# Audio Amplifier Need Help....

Discussion in 'The Projects Forum' started by b_frozt, Sep 12, 2007.

1. ### b_frozt Thread Starter New Member

Sep 12, 2007
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i got a preamp design... and i just want to know if it will work right on your simulator, or if the values are correct. and on the output side, i would like to place a Class B amplifier, i don't know what values (resistors,caps,transistors) that i am going to place. tnx a lot for your help! i got the schematic attached.

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2. ### Eduard Munteanu Active Member

Sep 1, 2007
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My sim is Qucs. The amp is driven with a 0.01 peak voltage, 440Hz sine wave (with an added 1 ohm in-series resistor). I did a parameter sweep over $\beta_F$ (same value for both transistors). I loaded the output capacitor with an 10K ohms resistor (that is, set to 100% gain corresponding to your schematic).

Some thoughts on the schematic:
- You'll most likely need a non-polar capacitor at the input.
- Try to make the quiescent point more stable across $\beta_F$ variations, possibly by adding more feedback.
- Add AC feedback to get a predictive, stable gain.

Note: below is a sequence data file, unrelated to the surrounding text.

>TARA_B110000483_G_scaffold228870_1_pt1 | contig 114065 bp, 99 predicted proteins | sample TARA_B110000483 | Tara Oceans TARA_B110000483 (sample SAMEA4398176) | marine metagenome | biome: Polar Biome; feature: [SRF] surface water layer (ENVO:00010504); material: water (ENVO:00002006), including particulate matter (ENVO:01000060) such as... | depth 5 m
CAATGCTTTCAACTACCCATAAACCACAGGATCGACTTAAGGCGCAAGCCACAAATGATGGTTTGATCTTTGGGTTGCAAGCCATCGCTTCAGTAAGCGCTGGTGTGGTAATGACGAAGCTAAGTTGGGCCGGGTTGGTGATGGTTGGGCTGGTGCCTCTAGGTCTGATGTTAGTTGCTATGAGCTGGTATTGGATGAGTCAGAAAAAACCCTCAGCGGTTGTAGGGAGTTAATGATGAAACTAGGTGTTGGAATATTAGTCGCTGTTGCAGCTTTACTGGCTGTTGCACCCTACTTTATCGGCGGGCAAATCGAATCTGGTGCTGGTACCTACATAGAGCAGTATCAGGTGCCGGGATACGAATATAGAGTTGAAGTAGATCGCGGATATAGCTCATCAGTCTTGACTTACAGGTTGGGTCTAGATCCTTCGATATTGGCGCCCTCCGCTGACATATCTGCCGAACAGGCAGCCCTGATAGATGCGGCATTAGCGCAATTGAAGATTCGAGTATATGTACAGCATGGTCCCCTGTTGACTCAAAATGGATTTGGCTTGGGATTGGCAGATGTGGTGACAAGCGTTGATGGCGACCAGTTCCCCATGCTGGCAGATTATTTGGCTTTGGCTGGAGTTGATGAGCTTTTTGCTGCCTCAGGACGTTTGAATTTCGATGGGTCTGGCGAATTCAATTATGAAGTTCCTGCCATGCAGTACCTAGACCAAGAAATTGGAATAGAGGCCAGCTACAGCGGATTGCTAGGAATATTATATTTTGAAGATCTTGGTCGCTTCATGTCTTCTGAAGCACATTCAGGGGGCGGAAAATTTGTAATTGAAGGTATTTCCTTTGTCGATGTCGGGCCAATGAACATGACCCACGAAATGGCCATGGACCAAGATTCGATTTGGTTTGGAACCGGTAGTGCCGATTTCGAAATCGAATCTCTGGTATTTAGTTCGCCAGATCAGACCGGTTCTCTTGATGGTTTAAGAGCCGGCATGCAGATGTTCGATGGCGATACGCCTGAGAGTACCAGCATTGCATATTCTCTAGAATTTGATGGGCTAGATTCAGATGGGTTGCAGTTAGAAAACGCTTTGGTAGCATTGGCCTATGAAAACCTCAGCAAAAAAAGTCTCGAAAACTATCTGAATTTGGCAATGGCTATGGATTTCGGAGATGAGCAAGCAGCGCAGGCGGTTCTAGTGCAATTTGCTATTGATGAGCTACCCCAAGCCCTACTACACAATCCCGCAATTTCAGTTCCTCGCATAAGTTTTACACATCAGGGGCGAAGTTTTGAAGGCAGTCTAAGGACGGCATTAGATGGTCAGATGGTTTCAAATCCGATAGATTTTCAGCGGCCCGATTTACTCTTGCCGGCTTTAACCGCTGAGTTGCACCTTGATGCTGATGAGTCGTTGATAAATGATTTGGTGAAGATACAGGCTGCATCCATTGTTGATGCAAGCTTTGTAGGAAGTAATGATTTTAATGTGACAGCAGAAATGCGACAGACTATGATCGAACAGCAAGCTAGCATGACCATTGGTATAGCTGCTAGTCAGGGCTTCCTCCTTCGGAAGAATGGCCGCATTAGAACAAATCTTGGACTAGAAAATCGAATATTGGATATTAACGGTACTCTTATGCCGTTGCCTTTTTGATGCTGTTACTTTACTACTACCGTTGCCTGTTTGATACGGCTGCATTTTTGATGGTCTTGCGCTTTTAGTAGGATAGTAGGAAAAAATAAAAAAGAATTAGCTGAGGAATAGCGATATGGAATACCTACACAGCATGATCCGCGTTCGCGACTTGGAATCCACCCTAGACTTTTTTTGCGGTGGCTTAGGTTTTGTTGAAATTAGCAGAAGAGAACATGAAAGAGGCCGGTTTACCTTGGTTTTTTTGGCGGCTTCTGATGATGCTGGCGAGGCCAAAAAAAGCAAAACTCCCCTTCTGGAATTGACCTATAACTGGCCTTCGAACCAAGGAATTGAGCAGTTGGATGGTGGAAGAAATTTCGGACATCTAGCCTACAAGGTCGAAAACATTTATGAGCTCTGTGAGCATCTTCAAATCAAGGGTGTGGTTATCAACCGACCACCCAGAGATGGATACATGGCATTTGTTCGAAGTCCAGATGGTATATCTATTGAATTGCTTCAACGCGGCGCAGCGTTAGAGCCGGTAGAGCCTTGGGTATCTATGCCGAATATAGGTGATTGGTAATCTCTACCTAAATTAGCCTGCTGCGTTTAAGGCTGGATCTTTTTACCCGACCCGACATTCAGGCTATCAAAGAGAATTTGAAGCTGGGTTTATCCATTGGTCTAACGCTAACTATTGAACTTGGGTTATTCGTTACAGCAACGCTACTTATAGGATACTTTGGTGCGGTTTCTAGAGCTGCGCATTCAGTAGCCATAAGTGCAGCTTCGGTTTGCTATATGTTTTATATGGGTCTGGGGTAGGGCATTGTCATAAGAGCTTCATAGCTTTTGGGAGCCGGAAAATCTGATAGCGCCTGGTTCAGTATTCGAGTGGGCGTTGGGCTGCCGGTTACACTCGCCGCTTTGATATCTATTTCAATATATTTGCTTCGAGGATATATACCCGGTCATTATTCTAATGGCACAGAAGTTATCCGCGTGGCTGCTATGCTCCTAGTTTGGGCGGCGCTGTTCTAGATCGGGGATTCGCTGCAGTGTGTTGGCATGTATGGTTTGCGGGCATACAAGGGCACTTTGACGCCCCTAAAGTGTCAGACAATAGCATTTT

- These variations may also be caused by temperature in real-world.
- Use bigger capacitors. Although I didn't include an AC analysis (because of plotting issues), it didn't look that good.

P.S.: The quiescent output voltage is not measured for the first (left-most) transistor, in case it was not clear.

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3. ### b_frozt Thread Starter New Member

Sep 12, 2007
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tnx alot for that help sir! but i still got problem if that will have produce full swing of signal and how to connect the push pull circuit. hehehe!

4. ### Eduard Munteanu Active Member

Sep 1, 2007
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The problem is the input impedance. The second stage worries me: the emitter equivalent resistance at AC (440 Hz) and beta=100 is just 3K ohms. That gives an input impedance of only about 650 ohms according to my calculations! The voltage drops 3-fold!

The total AC gain (at 440Hz) is about 900 if my calculations are correct. Dividing that by 3, we get 300. So the output peak voltage should be approximately 0.01V x 300 = 3V. Not much different than what we get from the simulation if we account for the crude approximations.

On the other hand, driving the amp with a 5000Hz sine-wave increases the output voltage swing tremendously, by providing more gain (coming from decreased emitter capacitor reactance) to compensate the low input impedance.

5. ### amaynew Member

Jul 9, 2007
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The circuit you presented, is that really a class b amplifier?? i think its a class A

6. ### Eduard Munteanu Active Member

Sep 1, 2007
86
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Yes, it's class A (both stages). He said he was going to add a class B stage, but that one isn't in the schematic.